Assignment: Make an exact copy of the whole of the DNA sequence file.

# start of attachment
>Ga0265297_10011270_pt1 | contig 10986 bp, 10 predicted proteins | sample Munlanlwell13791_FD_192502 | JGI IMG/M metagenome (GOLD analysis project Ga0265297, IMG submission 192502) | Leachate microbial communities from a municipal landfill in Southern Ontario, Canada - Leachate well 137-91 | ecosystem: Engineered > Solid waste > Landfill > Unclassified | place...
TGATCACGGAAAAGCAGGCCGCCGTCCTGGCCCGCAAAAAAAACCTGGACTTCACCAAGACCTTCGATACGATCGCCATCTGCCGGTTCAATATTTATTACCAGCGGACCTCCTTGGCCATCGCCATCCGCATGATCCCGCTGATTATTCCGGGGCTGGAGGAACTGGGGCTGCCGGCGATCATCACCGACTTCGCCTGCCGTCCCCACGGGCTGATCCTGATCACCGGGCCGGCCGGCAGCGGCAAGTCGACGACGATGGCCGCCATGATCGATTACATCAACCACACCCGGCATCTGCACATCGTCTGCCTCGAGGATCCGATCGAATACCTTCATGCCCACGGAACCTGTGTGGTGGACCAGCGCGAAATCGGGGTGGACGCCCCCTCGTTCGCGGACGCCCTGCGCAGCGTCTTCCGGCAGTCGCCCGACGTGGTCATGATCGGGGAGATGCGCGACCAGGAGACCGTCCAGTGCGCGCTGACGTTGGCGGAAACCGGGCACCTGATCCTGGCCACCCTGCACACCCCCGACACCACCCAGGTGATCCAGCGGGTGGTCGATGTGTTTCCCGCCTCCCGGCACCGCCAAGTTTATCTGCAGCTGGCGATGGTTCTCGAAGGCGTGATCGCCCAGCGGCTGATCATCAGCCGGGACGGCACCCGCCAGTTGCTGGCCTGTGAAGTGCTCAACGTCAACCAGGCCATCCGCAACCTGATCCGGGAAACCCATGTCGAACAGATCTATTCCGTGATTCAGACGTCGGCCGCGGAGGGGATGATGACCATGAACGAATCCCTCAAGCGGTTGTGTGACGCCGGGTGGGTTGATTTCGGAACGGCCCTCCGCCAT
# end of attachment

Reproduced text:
>Ga0265297_10011270_pt1 | contig 10986 bp, 10 predicted proteins | sample Munlanlwell13791_FD_192502 | JGI IMG/M metagenome (GOLD analysis project Ga0265297, IMG submission 192502) | Leachate microbial communities from a municipal landfill in Southern Ontario, Canada - Leachate well 137-91 | ecosystem: Engineered > Solid waste > Landfill > Unclassified | place...
TGATCACGGAAAAGCAGGCCGCCGTCCTGGCCCGCAAAAAAAACCTGGACTTCACCAAGACCTTCGATACGATCGCCATCTGCCGGTTCAATATTTATTACCAGCGGACCTCCTTGGCCATCGCCATCCGCATGATCCCGCTGATTATTCCGGGGCTGGAGGAACTGGGGCTGCCGGCGATCATCACCGACTTCGCCTGCCGTCCCCACGGGCTGATCCTGATCACCGGGCCGGCCGGCAGCGGCAAGTCGACGACGATGGCCGCCATGATCGATTACATCAACCACACCCGGCATCTGCACATCGTCTGCCTCGAGGATCCGATCGAATACCTTCATGCCCACGGAACCTGTGTGGTGGACCAGCGCGAAATCGGGGTGGACGCCCCCTCGTTCGCGGACGCCCTGCGCAGCGTCTTCCGGCAGTCGCCCGACGTGGTCATGATCGGGGAGATGCGCGACCAGGAGACCGTCCAGTGCGCGCTGACGTTGGCGGAAACCGGGCACCTGATCCTGGCCACCCTGCACACCCCCGACACCACCCAGGTGATCCAGCGGGTGGTCGATGTGTTTCCCGCCTCCCGGCACCGCCAAGTTTATCTGCAGCTGGCGATGGTTCTCGAAGGCGTGATCGCCCAGCGGCTGATCATCAGCCGGGACGGCACCCGCCAGTTGCTGGCCTGTGAAGTGCTCAACGTCAACCAGGCCATCCGCAACCTGATCCGGGAAACCCATGTCGAACAGATCTATTCCGTGATTCAGACGTCGGCCGCGGAGGGGATGATGACCATGAACGAATCCCTCAAGCGGTTGTGTGACGCCGGGTGGGTTGATTTCGGAACGGCCCTCCGCCAT